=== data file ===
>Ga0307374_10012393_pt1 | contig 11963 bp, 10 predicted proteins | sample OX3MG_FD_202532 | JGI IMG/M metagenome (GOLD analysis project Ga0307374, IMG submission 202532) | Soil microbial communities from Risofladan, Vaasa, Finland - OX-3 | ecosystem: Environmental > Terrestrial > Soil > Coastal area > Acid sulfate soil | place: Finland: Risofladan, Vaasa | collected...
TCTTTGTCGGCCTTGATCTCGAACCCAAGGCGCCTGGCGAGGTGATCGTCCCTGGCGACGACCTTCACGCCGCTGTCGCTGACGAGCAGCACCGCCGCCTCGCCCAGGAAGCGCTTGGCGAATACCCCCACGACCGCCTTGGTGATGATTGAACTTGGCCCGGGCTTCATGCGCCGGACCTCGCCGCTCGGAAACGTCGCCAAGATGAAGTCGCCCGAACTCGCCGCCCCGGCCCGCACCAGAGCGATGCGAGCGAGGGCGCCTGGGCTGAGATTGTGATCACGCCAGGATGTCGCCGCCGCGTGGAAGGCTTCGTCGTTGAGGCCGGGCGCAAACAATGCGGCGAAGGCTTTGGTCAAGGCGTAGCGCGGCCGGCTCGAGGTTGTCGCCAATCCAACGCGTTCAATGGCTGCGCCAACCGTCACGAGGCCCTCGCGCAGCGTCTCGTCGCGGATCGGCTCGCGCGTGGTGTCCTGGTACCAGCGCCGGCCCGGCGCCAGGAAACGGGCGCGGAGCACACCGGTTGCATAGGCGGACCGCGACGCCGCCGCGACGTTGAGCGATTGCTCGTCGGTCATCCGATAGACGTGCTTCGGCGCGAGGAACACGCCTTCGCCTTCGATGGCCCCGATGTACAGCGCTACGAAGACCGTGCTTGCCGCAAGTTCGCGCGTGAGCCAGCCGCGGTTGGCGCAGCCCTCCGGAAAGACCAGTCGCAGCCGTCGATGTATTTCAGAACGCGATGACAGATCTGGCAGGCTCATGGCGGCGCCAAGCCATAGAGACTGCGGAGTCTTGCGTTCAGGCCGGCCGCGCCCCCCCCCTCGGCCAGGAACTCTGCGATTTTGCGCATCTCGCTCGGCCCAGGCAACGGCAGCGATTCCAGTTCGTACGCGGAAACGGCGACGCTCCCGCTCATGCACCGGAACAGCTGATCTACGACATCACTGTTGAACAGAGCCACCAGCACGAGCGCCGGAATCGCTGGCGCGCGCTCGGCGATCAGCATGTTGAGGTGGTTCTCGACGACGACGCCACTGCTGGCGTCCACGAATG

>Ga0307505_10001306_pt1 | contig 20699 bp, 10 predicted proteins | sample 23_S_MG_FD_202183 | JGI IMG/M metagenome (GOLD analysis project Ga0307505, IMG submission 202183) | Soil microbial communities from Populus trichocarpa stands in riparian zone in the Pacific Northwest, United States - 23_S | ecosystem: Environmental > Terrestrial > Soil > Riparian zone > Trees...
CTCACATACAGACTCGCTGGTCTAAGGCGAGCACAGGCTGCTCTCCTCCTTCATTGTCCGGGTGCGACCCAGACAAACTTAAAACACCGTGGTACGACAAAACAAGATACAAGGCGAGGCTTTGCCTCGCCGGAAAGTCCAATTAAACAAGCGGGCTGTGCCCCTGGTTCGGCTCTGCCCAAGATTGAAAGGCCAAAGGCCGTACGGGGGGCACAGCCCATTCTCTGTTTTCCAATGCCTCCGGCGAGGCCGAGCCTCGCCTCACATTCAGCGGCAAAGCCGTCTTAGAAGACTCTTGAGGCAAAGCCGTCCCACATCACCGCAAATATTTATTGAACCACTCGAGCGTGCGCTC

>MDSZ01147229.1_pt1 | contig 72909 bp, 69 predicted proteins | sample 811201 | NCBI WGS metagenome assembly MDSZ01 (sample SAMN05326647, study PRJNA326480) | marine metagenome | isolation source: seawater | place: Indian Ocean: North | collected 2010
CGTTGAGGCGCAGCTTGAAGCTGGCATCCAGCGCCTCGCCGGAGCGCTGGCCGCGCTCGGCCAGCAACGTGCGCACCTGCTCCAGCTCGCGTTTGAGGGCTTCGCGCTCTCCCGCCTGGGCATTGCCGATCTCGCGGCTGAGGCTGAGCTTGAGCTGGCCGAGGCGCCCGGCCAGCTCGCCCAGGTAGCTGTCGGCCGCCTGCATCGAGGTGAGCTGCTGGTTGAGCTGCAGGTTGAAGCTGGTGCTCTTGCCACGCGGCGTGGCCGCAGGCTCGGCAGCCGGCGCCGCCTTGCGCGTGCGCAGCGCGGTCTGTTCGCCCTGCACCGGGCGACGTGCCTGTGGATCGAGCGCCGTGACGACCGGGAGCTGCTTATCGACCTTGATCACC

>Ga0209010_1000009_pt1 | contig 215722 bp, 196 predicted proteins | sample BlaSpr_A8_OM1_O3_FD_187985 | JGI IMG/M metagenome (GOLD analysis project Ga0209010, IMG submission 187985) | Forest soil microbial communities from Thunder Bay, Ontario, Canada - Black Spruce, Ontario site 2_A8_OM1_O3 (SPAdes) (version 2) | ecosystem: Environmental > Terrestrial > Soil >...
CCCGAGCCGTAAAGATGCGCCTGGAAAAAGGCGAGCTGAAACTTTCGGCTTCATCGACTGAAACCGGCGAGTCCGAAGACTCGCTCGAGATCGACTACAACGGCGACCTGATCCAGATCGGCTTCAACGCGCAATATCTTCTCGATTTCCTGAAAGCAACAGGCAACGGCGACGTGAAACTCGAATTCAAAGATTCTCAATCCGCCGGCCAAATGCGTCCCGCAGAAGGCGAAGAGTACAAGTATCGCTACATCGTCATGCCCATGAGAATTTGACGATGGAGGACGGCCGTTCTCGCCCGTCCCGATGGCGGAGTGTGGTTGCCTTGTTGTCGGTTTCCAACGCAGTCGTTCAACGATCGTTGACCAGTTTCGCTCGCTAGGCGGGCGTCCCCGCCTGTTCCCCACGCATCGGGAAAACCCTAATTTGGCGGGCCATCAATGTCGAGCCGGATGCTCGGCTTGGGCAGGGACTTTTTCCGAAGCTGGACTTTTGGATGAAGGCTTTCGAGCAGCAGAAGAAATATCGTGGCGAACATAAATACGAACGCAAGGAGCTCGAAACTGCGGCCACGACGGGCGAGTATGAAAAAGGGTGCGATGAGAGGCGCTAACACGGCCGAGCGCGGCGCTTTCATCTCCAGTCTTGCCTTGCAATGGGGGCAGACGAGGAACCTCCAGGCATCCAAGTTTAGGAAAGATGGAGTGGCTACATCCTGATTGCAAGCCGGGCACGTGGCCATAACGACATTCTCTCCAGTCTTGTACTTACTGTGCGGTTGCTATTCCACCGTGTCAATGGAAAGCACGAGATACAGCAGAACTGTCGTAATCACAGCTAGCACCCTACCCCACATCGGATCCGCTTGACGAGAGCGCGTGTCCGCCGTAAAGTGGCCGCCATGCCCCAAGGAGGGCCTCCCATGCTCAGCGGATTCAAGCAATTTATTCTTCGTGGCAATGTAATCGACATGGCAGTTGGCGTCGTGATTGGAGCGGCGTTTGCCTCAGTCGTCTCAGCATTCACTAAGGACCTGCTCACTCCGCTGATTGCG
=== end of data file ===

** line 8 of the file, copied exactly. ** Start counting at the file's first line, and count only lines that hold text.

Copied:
CCCGAGCCGTAAAGATGCGCCTGGAAAAAGGCGAGCTGAAACTTTCGGCTTCATCGACTGAAACCGGCGAGTCCGAAGACTCGCTCGAGATCGACTACAACGGCGACCTGATCCAGATCGGCTTCAACGCGCAATATCTTCTCGATTTCCTGAAAGCAACAGGCAACGGCGACGTGAAACTCGAATTCAAAGATTCTCAATCCGCCGGCCAAATGCGTCCCGCAGAAGGCGAAGAGTACAAGTATCGCTACATCGTCATGCCCATGAGAATTTGACGATGGAGGACGGCCGTTCTCGCCCGTCCCGATGGCGGAGTGTGGTTGCCTTGTTGTCGGTTTCCAACGCAGTCGTTCAACGATCGTTGACCAGTTTCGCTCGCTAGGCGGGCGTCCCCGCCTGTTCCCCACGCATCGGGAAAACCCTAATTTGGCGGGCCATCAATGTCGAGCCGGATGCTCGGCTTGGGCAGGGACTTTTTCCGAAGCTGGACTTTTGGATGAAGGCTTTCGAGCAGCAGAAGAAATATCGTGGCGAACATAAATACGAACGCAAGGAGCTCGAAACTGCGGCCACGACGGGCGAGTATGAAAAAGGGTGCGATGAGAGGCGCTAACACGGCCGAGCGCGGCGCTTTCATCTCCAGTCTTGCCTTGCAATGGGGGCAGACGAGGAACCTCCAGGCATCCAAGTTTAGGAAAGATGGAGTGGCTACATCCTGATTGCAAGCCGGGCACGTGGCCATAACGACATTCTCTCCAGTCTTGTACTTACTGTGCGGTTGCTATTCCACCGTGTCAATGGAAAGCACGAGATACAGCAGAACTGTCGTAATCACAGCTAGCACCCTACCCCACATCGGATCCGCTTGACGAGAGCGCGTGTCCGCCGTAAAGTGGCCGCCATGCCCCAAGGAGGGCCTCCCATGCTCAGCGGATTCAAGCAATTTATTCTTCGTGGCAATGTAATCGACATGGCAGTTGGCGTCGTGATTGGAGCGGCGTTTGCCTCAGTCGTCTCAGCATTCACTAAGGACCTGCTCACTCCGCTGATTGCG